Since it’s foundation thirty years ago the National Manuscripts Conservation Trust (NMCT) have helped to fund the conservation of many of the countries unique and historically important records and documents. We have been fortunate to be able to carry out just a few of the projects they have contributed towards. These include the oldest known, printed copy of the Periodic Table, housed at the University of St Andrews and a large archive of designs for early fairground rides by Orton & Spooner Ltd saved by the National Fairground & Circus Archive. Due to the expected budget constraints on institutions as a result of the Covid-19 lockdown, we hope that grants from the NMCT and other charitable trusts will provide an opportunity to continue to preserve such important collections.
In 2017, one of our local museums, the Pump Room Museum, Harrogate, acquired at auction, along with other related items, a thick and well-used cuttings book that had belonged to the Allen family. Mr and Mrs Allen ran a boarding house, Cathcart House, in Harrogate’s boom years as one of the most popular spas in Europe in the late nineteenth and early twentieth centuries. Their most prestigious guest was Princess Alix of Hesse, in May 1894, who was recently engaged to Tsarevich Nicholas of Russia. Princess Alix asked to become godmother to two children, the Allen twins, who were born to her landlady during her stay. She took her duty as godmother seriously, sending gifts, including items made by Carl Fabergé. Correspondence from Princess Alix (later Tsarina of Russia), notes from Fabergé, newspaper cuttings and photographs were meticulously added to the cuttings book over several decades.
Gathered in the album were later press cuttings as the local newspapers took an interest in the twin’s correspondence with the Tsarina until her murder by Bolsheviks, along with her husband and children, in 1917. It contains further clippings as family members went to war as well as later mementoes of overseas travel, many adding additional bulk to the binding and adding to the pressure on the spine. It was in a very fragile state and it was too damaged to study safely. The boards had become detached and the binding was split. The album paper was of low quality and many of the pages were badly torn. Some of the newspaper clippings had been adhered with an acidic adhesive and were discoloured and brittle. Further handling was likely to cause losses. Assistant Curator at Harrogate Museums & Arts, Nicola Baxter, commissioned an initial condition report and treatment proposal from Artworks Conservation Ltd which was used for a successful grant application to the NMCT.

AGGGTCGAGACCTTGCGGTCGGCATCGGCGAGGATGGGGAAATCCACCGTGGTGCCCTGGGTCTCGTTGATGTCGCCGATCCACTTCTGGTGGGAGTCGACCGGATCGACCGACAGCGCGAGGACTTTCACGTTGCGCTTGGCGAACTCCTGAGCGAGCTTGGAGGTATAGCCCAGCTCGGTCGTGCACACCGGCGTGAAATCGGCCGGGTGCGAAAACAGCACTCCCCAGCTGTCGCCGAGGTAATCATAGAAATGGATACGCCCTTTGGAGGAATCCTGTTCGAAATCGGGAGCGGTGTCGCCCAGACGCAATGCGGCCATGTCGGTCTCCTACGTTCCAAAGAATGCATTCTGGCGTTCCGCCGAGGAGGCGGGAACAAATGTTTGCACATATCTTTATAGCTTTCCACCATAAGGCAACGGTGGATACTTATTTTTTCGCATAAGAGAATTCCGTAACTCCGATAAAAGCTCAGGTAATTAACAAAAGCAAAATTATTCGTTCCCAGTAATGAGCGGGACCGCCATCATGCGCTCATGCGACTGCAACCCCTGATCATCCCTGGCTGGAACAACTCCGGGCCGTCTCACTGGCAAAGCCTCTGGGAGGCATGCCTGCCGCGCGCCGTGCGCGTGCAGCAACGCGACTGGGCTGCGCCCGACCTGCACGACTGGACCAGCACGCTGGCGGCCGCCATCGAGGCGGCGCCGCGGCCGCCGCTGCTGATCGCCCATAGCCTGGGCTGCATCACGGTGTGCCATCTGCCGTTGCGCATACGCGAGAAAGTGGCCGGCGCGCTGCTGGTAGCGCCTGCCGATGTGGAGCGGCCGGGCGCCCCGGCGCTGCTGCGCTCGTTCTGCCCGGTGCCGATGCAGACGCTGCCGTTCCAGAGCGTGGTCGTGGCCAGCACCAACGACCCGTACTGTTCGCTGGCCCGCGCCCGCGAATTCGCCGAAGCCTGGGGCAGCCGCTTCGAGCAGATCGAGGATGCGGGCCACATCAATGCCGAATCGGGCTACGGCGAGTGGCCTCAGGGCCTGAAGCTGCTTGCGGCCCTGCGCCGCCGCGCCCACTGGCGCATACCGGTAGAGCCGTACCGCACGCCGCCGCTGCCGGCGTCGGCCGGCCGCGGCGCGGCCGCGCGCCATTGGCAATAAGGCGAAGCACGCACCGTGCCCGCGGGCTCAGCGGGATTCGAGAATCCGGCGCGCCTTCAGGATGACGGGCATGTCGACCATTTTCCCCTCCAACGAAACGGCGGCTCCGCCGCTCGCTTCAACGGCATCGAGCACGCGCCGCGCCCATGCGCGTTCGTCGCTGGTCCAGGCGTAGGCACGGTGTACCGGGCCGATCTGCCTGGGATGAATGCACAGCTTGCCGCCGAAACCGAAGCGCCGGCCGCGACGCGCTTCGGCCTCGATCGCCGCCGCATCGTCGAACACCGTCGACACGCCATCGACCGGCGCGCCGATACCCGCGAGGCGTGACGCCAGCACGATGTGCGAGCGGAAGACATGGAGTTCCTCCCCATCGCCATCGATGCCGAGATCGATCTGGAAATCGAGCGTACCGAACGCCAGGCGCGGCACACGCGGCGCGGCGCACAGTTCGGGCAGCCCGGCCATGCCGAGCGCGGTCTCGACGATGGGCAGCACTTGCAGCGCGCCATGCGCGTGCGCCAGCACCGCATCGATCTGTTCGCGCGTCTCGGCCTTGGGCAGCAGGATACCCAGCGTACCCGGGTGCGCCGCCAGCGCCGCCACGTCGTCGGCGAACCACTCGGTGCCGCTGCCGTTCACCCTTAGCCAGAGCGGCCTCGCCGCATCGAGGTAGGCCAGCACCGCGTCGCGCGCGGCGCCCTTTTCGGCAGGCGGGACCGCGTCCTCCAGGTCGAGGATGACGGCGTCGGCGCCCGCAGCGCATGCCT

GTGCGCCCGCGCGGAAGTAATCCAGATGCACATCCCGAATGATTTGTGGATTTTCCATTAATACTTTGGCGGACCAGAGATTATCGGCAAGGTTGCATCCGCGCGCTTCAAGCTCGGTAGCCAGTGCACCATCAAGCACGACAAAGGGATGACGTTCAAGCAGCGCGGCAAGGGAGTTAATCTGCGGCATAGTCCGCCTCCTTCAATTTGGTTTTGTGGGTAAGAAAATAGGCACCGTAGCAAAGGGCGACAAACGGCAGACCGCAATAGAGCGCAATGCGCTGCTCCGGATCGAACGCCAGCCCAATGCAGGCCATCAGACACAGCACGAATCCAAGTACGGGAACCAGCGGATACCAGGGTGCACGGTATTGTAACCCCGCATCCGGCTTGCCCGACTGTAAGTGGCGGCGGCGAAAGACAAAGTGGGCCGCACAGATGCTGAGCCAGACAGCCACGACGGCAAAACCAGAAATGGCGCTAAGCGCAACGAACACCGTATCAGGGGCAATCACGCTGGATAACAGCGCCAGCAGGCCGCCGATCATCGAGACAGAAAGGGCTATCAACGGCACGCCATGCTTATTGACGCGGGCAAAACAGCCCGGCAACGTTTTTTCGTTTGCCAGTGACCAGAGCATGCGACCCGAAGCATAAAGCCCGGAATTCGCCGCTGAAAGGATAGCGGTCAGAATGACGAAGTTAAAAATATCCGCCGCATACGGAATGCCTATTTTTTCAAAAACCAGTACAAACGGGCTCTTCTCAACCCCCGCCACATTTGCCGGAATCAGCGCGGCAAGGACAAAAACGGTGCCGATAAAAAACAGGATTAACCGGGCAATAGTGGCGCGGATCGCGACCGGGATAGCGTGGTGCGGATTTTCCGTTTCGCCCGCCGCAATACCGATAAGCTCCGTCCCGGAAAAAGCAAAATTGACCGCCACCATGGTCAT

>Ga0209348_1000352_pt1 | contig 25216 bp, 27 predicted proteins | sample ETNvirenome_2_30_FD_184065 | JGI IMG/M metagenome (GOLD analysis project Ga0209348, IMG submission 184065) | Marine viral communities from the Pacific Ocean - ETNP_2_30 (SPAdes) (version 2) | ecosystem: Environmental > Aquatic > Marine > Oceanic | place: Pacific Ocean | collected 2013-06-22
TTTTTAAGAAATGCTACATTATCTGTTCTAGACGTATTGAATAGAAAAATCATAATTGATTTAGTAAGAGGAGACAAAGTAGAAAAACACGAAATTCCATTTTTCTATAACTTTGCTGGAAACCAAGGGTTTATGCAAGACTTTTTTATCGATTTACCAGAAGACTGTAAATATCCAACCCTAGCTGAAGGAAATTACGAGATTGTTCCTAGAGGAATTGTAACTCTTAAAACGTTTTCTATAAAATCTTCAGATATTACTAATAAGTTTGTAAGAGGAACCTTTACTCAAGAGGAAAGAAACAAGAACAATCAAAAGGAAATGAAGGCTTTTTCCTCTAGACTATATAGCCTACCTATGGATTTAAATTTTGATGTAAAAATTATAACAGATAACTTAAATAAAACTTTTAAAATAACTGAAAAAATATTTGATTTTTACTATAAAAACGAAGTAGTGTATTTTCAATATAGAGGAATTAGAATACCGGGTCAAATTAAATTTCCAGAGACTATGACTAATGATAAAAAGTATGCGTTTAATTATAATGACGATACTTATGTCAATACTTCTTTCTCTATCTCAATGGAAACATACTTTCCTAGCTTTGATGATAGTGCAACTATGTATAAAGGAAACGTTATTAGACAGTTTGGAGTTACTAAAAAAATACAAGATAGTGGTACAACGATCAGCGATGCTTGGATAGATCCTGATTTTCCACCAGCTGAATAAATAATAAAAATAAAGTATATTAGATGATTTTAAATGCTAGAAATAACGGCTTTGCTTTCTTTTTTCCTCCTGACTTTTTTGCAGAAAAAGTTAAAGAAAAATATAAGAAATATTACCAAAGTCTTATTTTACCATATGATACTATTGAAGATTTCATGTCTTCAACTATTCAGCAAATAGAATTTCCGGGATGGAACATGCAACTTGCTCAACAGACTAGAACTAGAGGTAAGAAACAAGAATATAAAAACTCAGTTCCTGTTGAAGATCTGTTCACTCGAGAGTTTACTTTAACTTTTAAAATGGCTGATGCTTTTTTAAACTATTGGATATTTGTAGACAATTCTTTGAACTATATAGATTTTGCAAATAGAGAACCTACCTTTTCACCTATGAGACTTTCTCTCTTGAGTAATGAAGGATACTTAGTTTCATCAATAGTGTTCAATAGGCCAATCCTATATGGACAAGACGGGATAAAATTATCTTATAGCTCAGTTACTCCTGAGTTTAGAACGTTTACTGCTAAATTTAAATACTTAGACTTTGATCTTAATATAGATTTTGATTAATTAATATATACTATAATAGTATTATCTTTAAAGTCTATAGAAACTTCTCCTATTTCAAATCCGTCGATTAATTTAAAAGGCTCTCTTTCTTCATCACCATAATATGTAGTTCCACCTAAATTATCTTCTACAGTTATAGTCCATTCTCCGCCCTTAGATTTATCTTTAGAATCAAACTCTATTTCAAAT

The album was photographed before treatment to record the structure before being unbound. As it was unbound cards and folded items that had been pasted into the structure were removed so they could be opened out fully and digitised. Some damaged items could be removed and repaired before re-attaching, but the most brittle newspaper cuttings, which were probably adhered with PVA were too fragile to remove. These pages were washed and deacidified with calcium bicarbonate before supporting tears with Japanese, kozo-fibre paper and wheat starch paste. Some of the album pages had losses which required reconstruction with similar repair papers. After the conservation work was completed all the pages and their contents were digitised by the reprographic team at North Yorkshire Record Office. Rather than re-binding the album and risk the weak paper tearing again, the pages were placed individually in custom-sized, clear polyester sleeves which were held in their original order by ring binders fitted within archival, acid-free boxes from CXD Ltd. There were some items, including photographs, which had been loose in the album, but were now safely housed in the polyester sleeves. Pages and artifacts can be removed and temporarily placed on display. The cover boards and spine were repaired and stored with a false, text block in a four-flap, archival enclosure.
With the conservation work completed and the album returned to the museum, it is now possible to safely handle and study its contents. It has preserved a unique record of a golden age in Harrogate when it was the destination for European royalty and the wealthy seeking cures from the sulphurous spring water and will hopefully be an important part of the study and display at the Pump Room Museum and Mercer Art Gallery.
Acknowledgements: Staff at Harrogate Museums & Arts, National Manuscripts Conservation Trust, Catriona Whiteside (Santander Graduate Intern at Artworks Conservation Ltd), Rosie Shepley (Paper Conservator, Artworks Conservation Ltd), Reprographic Service at North Yorkshire Record Office, Northallerton, Emma Lloyd-Jones ACR, Book Conservator
Richard Hawkes ACR